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Journal Article

Cerebral autoregulation and brain networks in occlusive processes of the internal carotid artery

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Avirame, K., Lesemann, A., List, J., Witte, A. V., Schreiber, S. J., & Flöel, A. (2015). Cerebral autoregulation and brain networks in occlusive processes of the internal carotid artery. Journal of Cerebral Blood Flow and Metabolism, 35(2), 240-247. doi:10.1038/jcbfm.2014.190.

Cite as: http://hdl.handle.net/21.11116/0000-0004-C11C-3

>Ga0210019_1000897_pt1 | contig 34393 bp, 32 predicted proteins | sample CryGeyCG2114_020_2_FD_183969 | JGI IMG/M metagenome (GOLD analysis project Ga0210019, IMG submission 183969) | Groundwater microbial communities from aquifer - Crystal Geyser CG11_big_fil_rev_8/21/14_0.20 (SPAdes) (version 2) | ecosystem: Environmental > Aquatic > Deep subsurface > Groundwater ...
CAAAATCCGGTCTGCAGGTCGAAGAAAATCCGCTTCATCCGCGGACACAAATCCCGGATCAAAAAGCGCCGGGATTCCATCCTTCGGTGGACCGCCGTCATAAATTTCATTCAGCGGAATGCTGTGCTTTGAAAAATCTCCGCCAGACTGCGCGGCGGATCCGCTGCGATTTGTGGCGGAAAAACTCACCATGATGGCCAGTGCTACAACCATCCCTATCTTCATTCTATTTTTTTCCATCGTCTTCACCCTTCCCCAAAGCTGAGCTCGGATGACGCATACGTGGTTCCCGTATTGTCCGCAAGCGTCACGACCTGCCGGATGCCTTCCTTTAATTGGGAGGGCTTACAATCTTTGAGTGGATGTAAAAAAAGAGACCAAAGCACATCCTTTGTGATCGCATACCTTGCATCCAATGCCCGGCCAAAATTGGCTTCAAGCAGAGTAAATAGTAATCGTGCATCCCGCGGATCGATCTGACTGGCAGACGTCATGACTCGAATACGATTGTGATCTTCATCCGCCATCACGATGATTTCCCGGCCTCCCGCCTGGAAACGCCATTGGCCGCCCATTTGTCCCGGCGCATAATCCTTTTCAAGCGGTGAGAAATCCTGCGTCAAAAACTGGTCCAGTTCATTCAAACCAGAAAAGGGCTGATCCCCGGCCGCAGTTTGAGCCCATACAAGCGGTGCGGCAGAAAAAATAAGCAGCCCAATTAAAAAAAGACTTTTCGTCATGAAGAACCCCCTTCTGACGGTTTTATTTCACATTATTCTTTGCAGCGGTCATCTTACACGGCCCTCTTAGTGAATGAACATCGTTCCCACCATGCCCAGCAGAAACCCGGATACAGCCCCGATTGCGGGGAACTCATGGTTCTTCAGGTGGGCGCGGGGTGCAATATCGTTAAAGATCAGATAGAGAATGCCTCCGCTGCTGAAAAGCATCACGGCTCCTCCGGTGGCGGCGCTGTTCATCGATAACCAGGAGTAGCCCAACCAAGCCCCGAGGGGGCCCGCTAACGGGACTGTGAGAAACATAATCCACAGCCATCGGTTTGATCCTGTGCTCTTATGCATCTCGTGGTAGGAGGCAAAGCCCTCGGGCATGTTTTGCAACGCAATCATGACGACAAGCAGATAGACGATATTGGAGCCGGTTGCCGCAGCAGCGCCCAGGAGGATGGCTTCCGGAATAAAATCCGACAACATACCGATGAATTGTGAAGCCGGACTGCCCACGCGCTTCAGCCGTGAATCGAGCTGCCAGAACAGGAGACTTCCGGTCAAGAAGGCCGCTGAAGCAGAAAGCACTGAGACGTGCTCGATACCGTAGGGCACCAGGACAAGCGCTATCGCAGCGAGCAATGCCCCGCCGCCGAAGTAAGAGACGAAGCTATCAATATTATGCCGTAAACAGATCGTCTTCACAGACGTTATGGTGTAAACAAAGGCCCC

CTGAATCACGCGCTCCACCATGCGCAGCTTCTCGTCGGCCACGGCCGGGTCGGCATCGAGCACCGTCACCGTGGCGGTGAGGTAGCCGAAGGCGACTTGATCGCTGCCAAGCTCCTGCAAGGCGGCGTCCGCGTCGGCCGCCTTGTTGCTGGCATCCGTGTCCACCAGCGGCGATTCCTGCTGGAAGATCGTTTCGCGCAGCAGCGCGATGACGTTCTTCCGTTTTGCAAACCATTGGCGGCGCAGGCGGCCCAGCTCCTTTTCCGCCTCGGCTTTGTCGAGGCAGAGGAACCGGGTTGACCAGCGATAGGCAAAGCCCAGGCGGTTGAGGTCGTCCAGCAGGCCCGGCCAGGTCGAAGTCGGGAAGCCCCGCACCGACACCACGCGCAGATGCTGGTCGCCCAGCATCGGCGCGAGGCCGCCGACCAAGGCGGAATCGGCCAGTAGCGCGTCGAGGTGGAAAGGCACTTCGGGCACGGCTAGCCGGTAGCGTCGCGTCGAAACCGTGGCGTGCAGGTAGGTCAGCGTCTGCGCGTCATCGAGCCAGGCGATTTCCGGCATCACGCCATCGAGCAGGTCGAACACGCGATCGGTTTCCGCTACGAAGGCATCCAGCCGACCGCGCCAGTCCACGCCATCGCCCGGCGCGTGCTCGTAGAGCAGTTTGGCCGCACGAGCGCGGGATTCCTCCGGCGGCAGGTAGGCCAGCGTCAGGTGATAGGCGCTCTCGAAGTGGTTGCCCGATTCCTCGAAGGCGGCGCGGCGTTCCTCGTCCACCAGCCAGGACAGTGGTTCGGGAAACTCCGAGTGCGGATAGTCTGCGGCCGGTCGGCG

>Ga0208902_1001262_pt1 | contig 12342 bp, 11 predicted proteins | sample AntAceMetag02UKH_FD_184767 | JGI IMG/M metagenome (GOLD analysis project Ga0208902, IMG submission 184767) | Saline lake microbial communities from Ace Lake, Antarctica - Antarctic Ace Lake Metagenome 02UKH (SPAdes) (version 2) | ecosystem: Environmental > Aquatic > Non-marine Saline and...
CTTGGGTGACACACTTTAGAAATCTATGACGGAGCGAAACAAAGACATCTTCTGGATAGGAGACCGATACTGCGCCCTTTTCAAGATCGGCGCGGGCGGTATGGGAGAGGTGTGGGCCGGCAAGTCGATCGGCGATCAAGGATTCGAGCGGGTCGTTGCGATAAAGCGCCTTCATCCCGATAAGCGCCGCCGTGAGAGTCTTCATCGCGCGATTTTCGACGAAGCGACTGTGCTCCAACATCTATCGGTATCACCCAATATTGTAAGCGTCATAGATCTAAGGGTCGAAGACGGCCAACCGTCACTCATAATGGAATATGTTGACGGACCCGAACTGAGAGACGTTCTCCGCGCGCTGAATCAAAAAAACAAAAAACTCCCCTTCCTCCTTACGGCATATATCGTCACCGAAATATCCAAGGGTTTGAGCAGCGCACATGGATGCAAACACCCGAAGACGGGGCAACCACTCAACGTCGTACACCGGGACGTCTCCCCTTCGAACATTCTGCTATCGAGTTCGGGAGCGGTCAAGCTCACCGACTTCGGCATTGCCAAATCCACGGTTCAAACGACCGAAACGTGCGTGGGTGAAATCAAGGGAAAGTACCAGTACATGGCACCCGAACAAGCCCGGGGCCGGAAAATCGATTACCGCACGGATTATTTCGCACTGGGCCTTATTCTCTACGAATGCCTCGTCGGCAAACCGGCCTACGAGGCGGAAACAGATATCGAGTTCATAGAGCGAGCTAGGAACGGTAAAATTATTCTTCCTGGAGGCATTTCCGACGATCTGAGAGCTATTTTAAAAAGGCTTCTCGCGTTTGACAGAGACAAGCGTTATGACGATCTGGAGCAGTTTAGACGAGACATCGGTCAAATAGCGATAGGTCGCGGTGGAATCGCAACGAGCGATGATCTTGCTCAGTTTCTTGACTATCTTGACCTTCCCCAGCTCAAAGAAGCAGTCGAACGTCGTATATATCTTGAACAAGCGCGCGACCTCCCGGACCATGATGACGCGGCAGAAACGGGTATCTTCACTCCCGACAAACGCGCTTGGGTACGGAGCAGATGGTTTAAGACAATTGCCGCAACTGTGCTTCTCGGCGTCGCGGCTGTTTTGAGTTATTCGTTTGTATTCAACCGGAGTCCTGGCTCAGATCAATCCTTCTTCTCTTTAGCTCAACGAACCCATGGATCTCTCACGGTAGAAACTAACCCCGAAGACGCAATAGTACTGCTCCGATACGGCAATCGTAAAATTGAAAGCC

Patients with unilateral occlusive processes of the internal carotid artery (ICA) show subtle cognitive deficits. Decline in cerebral autoregulation and in functional and structural integrity of brain networks have previously been reported in the affected hemisphere (AH). However, the association between cerebral autoregulation, brain networks, and cognition remains to be elucidated. Fourteen neurologically asymptomatic patients (65±11 years) with either ICA occlusion or high-grade ICA stenosis and 11 age-matched healthy controls (HC) (67±6 years) received neuropsychologic testing, transcranial Doppler sonography to assess cerebral autoregulation using vasomotor reactivity (VMR), and magnetic resonance imaging to probe white matter microstructure and resting-state functional connectivity (RSFC). Patients performed worse on memory and executive tasks when compared with controls. Vasomotor reactivity, white matter microstructure, and RSFC were lower in the AH of the patients when compared with the unaffected hemisphere and with controls. Lower VMR of the AH was associated with several ipsilateral clusters of lower white matter microstructure and lower bilateral RSFC in patients. No correlations were found between VMR and cognitive scores. In sum, impaired cerebral autoregulation was associated with reduced structural and functional connectivity in cerebral networks, indicating possible mechanisms by which severe unilateral occlusive processes of the ICA lead to cognitive decline.